How to configure TLS encryption in Postfix

Although Postfix (and the SMTP protocol in general) can function without any kind of encryption, enabling it can be a good idea in terms of both security and privacy, so let’s look at how it can be easily done.

We’ll actually be configuring two separate types of encryption:

  • Opportunistic encryption for regular SMTP (port 25), both incoming 1 and outgoing 2. “Opportunistic”, here, means that the server will ask for encryption and use it if the other side also supports it, but if it doesn’t then it’ll work without encryption. Although forcing it might sound tempting for security reasons, in reality many “smaller” servers around the world still don’t support it, so you would be unable to send or receive mail to/from those. Opportunistic TLS at least means that most “big” email services (e.g. Gmail) will communicate with you (and you with them) with encryption.
  • Forced encryption for the submission service (port 587). This is used by your own users (even if it’s just you) to send mail through your server, and typically has different restrictions (e.g. it’s authenticated, but on the other hand it can be used to send mail to the outside (unlike incoming port 25 which doesn’t, as that would make it an open relay)). Both the users’ authentication that would otherwise be in clear text, and the fact that only a limited number of users (your users, too) will be accessing that port through email clients (never other email servers that you don’t control) make forcing encryption here a no-brainer.

NOTE: naturally, this is not an exhaustive Postfix tutorial. I’ll be assuming you already have a working server, and just want to add TLS encryption to it. Also, some parts may not apply to your case.

1. Have/get a TLS certificate for your email host’s public name

If you don’t already have one, see how to create a new TLS certificate. We’ll be using an RSA certificate here (instead of going with ECDSA) since unlike, say, a web server accessed by standard browsers, you can’t control what other email servers support 3, therefore it’s best to choose the most common option. 4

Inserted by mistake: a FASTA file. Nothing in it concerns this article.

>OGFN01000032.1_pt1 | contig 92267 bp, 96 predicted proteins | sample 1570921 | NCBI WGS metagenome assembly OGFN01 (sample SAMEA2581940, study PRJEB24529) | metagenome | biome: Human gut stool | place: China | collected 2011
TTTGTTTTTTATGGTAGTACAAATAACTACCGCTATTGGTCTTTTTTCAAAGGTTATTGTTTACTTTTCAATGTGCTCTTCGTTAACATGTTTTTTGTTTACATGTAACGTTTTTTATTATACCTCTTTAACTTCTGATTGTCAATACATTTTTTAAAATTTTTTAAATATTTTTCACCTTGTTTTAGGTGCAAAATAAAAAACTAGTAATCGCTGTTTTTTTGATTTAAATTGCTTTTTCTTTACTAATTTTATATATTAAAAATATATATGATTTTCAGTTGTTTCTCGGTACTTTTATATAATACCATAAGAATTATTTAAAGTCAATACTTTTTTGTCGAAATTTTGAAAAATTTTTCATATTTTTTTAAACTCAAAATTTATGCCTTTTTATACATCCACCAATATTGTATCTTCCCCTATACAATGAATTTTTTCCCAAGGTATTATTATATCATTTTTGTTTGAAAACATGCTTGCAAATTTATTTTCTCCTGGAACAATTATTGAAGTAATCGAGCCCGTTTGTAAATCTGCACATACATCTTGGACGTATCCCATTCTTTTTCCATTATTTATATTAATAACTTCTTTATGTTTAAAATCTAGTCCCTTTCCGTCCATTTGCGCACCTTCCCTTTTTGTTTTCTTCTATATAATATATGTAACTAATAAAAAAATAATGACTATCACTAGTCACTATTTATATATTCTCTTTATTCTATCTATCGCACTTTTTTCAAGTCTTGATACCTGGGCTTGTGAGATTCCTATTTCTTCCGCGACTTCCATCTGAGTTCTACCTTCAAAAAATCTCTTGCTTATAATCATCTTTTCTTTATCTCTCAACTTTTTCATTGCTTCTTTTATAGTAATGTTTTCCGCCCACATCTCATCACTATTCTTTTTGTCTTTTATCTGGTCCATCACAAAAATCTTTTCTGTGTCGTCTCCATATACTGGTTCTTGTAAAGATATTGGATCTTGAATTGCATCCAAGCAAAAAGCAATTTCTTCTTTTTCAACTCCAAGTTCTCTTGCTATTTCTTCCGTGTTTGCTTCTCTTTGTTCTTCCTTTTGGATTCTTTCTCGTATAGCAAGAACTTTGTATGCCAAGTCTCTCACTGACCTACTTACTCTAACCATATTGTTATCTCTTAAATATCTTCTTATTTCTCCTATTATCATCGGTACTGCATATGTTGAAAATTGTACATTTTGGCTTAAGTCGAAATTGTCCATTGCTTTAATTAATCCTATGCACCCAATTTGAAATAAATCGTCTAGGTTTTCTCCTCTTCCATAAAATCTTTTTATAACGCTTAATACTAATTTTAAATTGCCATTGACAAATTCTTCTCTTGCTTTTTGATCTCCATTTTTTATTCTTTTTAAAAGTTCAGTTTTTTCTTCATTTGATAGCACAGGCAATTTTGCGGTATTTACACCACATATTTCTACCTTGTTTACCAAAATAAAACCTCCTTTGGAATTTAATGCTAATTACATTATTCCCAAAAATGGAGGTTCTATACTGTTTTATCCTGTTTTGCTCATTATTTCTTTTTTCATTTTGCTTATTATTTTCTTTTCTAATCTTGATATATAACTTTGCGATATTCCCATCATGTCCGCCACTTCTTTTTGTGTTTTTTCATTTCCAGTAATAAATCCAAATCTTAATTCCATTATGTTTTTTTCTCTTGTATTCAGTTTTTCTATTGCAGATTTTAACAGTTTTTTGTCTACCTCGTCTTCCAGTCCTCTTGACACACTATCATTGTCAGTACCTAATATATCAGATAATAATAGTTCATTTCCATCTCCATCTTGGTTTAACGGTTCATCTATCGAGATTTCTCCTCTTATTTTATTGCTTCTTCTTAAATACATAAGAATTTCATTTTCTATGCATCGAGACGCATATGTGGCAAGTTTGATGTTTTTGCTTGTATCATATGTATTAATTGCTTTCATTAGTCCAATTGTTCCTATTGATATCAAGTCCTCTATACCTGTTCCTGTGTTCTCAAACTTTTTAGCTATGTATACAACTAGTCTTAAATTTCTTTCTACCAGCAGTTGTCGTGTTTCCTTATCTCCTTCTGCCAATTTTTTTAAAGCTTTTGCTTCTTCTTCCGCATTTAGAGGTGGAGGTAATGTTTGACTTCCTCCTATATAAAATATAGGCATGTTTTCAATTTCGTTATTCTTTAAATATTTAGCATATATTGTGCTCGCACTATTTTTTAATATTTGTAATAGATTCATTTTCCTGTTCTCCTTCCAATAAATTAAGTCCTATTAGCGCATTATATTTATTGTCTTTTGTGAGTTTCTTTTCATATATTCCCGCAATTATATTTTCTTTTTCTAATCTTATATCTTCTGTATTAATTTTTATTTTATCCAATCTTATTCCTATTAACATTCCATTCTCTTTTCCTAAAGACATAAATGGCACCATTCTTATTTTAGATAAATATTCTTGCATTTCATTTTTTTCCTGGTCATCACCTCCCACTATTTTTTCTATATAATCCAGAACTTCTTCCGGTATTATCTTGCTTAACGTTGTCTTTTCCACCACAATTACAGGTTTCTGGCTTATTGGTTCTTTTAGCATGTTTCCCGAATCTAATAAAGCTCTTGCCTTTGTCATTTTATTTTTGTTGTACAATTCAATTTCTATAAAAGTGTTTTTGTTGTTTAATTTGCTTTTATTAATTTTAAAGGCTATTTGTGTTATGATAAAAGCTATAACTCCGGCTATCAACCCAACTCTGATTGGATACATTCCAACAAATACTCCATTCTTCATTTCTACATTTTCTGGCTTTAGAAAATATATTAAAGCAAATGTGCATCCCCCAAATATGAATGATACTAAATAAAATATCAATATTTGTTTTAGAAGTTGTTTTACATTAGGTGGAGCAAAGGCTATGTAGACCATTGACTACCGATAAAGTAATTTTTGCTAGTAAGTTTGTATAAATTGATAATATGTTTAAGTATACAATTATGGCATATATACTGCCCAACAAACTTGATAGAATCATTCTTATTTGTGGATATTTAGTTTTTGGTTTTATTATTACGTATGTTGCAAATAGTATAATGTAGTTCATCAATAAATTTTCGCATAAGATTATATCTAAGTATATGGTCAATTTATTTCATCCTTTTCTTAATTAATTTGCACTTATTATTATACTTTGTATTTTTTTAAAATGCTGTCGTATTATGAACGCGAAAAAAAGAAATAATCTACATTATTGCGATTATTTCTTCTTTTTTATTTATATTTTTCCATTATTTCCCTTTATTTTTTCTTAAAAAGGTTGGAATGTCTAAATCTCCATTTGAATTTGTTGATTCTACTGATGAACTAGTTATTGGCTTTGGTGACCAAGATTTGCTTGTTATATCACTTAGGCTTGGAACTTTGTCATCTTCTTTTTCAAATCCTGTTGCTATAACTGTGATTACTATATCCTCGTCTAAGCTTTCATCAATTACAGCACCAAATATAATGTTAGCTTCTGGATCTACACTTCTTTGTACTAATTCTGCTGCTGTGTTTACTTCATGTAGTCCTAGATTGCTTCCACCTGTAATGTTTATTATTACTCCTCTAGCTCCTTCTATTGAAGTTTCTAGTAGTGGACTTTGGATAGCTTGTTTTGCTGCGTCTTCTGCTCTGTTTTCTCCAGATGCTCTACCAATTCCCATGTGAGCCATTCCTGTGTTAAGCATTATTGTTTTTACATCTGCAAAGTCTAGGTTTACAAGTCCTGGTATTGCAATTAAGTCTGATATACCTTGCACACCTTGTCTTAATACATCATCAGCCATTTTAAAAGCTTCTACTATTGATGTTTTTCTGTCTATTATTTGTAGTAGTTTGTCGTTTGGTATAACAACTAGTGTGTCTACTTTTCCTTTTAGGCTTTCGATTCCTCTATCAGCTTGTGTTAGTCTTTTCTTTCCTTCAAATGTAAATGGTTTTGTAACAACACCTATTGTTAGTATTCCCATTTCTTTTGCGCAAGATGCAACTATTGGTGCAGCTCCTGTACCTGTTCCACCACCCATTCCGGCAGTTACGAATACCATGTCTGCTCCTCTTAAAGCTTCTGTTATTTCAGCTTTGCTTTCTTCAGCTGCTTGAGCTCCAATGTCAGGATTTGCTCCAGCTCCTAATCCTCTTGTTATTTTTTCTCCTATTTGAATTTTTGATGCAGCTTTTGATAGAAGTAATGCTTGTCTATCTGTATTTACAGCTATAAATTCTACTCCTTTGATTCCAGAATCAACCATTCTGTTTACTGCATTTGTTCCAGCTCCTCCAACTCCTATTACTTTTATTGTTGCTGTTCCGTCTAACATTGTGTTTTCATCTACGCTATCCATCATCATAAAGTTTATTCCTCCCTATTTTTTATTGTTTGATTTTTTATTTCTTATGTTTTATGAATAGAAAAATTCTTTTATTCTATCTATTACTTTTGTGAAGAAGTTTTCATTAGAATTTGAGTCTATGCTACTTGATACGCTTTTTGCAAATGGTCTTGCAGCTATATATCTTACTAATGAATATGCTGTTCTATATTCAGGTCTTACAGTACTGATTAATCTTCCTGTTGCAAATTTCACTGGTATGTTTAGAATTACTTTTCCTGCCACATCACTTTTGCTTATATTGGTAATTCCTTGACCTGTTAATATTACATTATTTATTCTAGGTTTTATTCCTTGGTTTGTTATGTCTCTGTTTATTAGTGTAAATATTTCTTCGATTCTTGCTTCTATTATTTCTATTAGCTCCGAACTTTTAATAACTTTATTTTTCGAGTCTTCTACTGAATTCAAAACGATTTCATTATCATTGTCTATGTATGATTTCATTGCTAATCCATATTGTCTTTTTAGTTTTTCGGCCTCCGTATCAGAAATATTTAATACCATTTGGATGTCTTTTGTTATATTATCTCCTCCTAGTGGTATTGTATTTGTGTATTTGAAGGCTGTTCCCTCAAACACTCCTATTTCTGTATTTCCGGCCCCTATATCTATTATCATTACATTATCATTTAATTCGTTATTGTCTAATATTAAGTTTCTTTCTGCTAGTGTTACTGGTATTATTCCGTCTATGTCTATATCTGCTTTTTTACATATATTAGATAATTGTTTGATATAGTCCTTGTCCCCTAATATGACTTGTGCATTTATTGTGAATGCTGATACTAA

Note that the certificate’s CN must match your email host’s public name (e.g. “mail.domain.com“). That will also probably correspond to (one of) the domain’s MX records.

2. Postfix configuration

Again, I’ll be assuming your non-TLS Postfix is already working fine.

Put your certificate and key on /etc/postfix (for instance). For this example, I’ll be calling them myserver-full.crt and myserver.key.

In /etc/postfix/main.cf, add the following lines:

# TLS configuration starts here

tls_random_source = dev:/dev/urandom

# openssl_path=/usr/local/libressl/bin/openssl
# uncomment and edit the above if you're using a different "openssl" than the system's
# (in this case, LibreSSL)

# SMTP from your server to others
smtp_tls_key_file = /etc/postfix/myserver.key
smtp_tls_cert_file = /etc/postfix/myserver-full.crt
smtp_tls_CAfile = /etc/postfix/myserver-full.crt
smtp_tls_security_level = may
smtp_tls_note_starttls_offer = yes
smtp_tls_mandatory_protocols=!SSLv2,!SSLv3
smtp_tls_loglevel = 1
smtp_tls_session_cache_database =
    btree:/var/lib/postfix/smtp_tls_session_cache

# SMTP from other servers to yours
smtpd_tls_key_file = /etc/postfix/myserver.key
smtpd_tls_cert_file = /etc/postfix/myserver-full.crt
smtpd_tls_CAfile = /etc/postfix/myserver-full.crt
smtpd_tls_security_level = may
smtpd_tls_auth_only = yes
smtpd_tls_mandatory_protocols=!SSLv2,!SSLv3
smtpd_tls_loglevel = 1
smtpd_tls_session_cache_database =
    btree:/var/lib/postfix/smtpd_tls_session_cache

# TLS configuration ends here

And in /etc/postfix/master.cf, assuming you already have a “submission” section a bit like this:

submission  inet  n     -       n       -       -       smtpd
    -o smtpd_etrn_restrictions=reject
    -o smtpd_sasl_auth_enable=yes
    -o smtpd_recipient_restrictions=permit_mynetworks,permit_sasl_authenticated,reject
    -o smtpd_client_restrictions=permit_mynetworks,permit_sasl_authenticated,reject
    -o smtpd_helo_restrictions=permit_mynetworks,permit

Add to that section:

  -o smtpd_tls_security_level=encrypt

The above forces encryption for the submission service (remember that it’s not required for normal SMTP, it’s just desired).

In short:

  • your server tries to connect to others using TLS, but falls back to an unencrypted connection if the other side doesn’t support encryption;
  • other servers can connect to yours using TLS, but if they don’t attempt it then the connection will be unencrypted;
  • your users *must* use encryption (and authentication) to send mail through your server.

Restart your server, and check the logs: you should be getting mentions of TLS now. For instance, an email server starting an encrypted connection to yours looks like: